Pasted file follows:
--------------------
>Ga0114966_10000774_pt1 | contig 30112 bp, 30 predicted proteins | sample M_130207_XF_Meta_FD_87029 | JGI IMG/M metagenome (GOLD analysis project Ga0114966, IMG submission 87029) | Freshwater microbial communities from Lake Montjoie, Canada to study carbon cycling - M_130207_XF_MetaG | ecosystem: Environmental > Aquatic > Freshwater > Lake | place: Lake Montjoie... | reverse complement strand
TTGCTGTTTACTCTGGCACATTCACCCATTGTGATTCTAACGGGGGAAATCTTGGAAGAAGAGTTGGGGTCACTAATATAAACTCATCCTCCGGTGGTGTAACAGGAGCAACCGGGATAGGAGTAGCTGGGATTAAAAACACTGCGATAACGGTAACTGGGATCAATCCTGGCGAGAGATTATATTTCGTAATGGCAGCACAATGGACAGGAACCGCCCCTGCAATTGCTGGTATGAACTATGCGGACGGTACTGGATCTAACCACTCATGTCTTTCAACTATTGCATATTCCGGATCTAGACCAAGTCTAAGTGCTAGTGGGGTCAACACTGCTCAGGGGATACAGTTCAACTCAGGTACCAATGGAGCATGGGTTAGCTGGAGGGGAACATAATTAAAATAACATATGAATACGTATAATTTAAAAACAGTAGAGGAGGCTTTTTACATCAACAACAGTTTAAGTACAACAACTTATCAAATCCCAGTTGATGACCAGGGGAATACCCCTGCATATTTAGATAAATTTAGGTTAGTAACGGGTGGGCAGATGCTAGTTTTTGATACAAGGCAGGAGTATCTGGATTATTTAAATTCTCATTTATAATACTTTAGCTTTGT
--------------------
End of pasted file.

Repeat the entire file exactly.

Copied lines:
>Ga0114966_10000774_pt1 | contig 30112 bp, 30 predicted proteins | sample M_130207_XF_Meta_FD_87029 | JGI IMG/M metagenome (GOLD analysis project Ga0114966, IMG submission 87029) | Freshwater microbial communities from Lake Montjoie, Canada to study carbon cycling - M_130207_XF_MetaG | ecosystem: Environmental > Aquatic > Freshwater > Lake | place: Lake Montjoie... | reverse complement strand
TTGCTGTTTACTCTGGCACATTCACCCATTGTGATTCTAACGGGGGAAATCTTGGAAGAAGAGTTGGGGTCACTAATATAAACTCATCCTCCGGTGGTGTAACAGGAGCAACCGGGATAGGAGTAGCTGGGATTAAAAACACTGCGATAACGGTAACTGGGATCAATCCTGGCGAGAGATTATATTTCGTAATGGCAGCACAATGGACAGGAACCGCCCCTGCAATTGCTGGTATGAACTATGCGGACGGTACTGGATCTAACCACTCATGTCTTTCAACTATTGCATATTCCGGATCTAGACCAAGTCTAAGTGCTAGTGGGGTCAACACTGCTCAGGGGATACAGTTCAACTCAGGTACCAATGGAGCATGGGTTAGCTGGAGGGGAACATAATTAAAATAACATATGAATACGTATAATTTAAAAACAGTAGAGGAGGCTTTTTACATCAACAACAGTTTAAGTACAACAACTTATCAAATCCCAGTTGATGACCAGGGGAATACCCCTGCATATTTAGATAAATTTAGGTTAGTAACGGGTGGGCAGATGCTAGTTTTTGATACAAGGCAGGAGTATCTGGATTATTTAAATTCTCATTTATAATACTTTAGCTTTGT